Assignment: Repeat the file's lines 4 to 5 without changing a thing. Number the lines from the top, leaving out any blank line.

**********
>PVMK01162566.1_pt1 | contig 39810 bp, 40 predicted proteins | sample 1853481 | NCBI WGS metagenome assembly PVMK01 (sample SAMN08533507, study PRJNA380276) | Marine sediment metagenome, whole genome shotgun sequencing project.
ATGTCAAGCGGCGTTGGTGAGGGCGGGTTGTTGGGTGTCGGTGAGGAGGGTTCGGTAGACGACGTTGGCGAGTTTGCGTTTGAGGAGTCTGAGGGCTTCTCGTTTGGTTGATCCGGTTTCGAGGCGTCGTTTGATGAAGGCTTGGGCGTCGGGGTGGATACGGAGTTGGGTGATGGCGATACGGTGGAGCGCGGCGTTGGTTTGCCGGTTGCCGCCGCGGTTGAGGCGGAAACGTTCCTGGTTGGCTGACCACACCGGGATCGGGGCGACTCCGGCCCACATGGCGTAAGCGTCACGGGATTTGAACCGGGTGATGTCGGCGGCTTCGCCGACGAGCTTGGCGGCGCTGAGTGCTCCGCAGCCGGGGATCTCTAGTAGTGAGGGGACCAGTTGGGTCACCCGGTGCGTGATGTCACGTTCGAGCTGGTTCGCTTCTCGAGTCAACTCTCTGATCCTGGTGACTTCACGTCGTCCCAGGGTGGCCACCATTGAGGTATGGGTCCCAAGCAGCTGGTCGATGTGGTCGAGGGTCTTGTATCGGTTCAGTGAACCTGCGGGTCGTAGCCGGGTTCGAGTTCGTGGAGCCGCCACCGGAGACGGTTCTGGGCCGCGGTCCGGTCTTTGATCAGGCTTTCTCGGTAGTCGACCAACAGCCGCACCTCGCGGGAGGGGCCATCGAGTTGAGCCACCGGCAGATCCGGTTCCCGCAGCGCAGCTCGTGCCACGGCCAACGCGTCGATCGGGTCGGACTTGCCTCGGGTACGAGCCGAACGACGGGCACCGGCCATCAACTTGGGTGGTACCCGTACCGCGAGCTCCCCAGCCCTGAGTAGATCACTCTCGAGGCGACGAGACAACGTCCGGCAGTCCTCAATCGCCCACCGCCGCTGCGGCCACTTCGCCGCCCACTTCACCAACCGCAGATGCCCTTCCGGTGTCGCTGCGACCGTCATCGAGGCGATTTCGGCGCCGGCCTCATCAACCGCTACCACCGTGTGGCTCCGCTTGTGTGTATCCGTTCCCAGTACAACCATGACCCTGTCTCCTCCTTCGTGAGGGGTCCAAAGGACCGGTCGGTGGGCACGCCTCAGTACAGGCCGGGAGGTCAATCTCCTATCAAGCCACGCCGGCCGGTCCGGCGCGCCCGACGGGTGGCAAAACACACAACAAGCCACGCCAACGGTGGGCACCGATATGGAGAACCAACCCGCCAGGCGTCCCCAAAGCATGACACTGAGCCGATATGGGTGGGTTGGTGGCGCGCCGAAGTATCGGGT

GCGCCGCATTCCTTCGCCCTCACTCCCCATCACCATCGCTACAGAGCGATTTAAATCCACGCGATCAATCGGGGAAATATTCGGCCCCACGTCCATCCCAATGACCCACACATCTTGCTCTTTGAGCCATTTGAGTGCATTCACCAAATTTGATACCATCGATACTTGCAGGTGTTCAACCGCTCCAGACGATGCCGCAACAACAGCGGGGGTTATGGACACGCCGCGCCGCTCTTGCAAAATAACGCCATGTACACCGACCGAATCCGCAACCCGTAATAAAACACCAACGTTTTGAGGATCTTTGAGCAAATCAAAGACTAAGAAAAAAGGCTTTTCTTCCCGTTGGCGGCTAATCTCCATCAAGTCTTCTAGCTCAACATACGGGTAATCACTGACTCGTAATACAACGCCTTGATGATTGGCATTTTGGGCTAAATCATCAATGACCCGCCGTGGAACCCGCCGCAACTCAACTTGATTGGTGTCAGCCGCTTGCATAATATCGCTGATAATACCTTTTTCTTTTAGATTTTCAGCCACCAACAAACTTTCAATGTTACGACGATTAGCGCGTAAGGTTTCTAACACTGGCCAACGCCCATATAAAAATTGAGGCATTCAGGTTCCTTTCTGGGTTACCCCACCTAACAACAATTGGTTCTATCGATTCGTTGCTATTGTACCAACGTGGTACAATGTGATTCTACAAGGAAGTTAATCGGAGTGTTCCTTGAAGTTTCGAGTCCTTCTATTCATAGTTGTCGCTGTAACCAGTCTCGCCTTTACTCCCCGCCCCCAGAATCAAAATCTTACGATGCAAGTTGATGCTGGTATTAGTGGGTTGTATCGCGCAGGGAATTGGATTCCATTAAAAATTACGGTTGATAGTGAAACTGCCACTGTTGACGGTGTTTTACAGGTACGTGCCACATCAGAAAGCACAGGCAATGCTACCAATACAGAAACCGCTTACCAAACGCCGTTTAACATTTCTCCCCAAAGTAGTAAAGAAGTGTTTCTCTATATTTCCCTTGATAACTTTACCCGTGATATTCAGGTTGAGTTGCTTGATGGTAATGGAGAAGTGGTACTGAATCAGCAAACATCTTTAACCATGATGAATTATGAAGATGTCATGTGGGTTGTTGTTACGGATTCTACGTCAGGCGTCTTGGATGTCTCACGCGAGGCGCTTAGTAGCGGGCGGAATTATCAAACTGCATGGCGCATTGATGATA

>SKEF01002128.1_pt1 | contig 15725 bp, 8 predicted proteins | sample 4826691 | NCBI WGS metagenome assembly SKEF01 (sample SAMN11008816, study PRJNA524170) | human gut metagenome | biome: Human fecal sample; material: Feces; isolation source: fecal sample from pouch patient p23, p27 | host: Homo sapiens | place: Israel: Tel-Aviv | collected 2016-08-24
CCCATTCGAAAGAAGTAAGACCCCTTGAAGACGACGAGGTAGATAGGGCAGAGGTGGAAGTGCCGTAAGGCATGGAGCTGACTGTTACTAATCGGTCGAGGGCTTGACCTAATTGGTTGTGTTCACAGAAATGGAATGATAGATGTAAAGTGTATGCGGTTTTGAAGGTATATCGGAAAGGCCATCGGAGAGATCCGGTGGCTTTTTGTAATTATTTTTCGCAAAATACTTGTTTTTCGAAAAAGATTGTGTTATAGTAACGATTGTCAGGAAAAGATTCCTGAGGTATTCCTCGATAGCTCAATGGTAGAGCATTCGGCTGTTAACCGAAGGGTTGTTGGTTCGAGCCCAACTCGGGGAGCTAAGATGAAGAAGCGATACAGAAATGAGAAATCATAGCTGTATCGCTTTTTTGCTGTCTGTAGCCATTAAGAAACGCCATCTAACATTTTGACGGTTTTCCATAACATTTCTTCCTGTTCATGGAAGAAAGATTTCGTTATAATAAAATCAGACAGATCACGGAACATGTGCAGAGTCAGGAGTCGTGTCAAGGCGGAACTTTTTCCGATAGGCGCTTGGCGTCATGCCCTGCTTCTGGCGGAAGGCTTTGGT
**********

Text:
>SKEF01002128.1_pt1 | contig 15725 bp, 8 predicted proteins | sample 4826691 | NCBI WGS metagenome assembly SKEF01 (sample SAMN11008816, study PRJNA524170) | human gut metagenome | biome: Human fecal sample; material: Feces; isolation source: fecal sample from pouch patient p23, p27 | host: Homo sapiens | place: Israel: Tel-Aviv | collected 2016-08-24
CCCATTCGAAAGAAGTAAGACCCCTTGAAGACGACGAGGTAGATAGGGCAGAGGTGGAAGTGCCGTAAGGCATGGAGCTGACTGTTACTAATCGGTCGAGGGCTTGACCTAATTGGTTGTGTTCACAGAAATGGAATGATAGATGTAAAGTGTATGCGGTTTTGAAGGTATATCGGAAAGGCCATCGGAGAGATCCGGTGGCTTTTTGTAATTATTTTTCGCAAAATACTTGTTTTTCGAAAAAGATTGTGTTATAGTAACGATTGTCAGGAAAAGATTCCTGAGGTATTCCTCGATAGCTCAATGGTAGAGCATTCGGCTGTTAACCGAAGGGTTGTTGGTTCGAGCCCAACTCGGGGAGCTAAGATGAAGAAGCGATACAGAAATGAGAAATCATAGCTGTATCGCTTTTTTGCTGTCTGTAGCCATTAAGAAACGCCATCTAACATTTTGACGGTTTTCCATAACATTTCTTCCTGTTCATGGAAGAAAGATTTCGTTATAATAAAATCAGACAGATCACGGAACATGTGCAGAGTCAGGAGTCGTGTCAAGGCGGAACTTTTTCCGATAGGCGCTTGGCGTCATGCCCTGCTTCTGGCGGAAGGCTTTGGT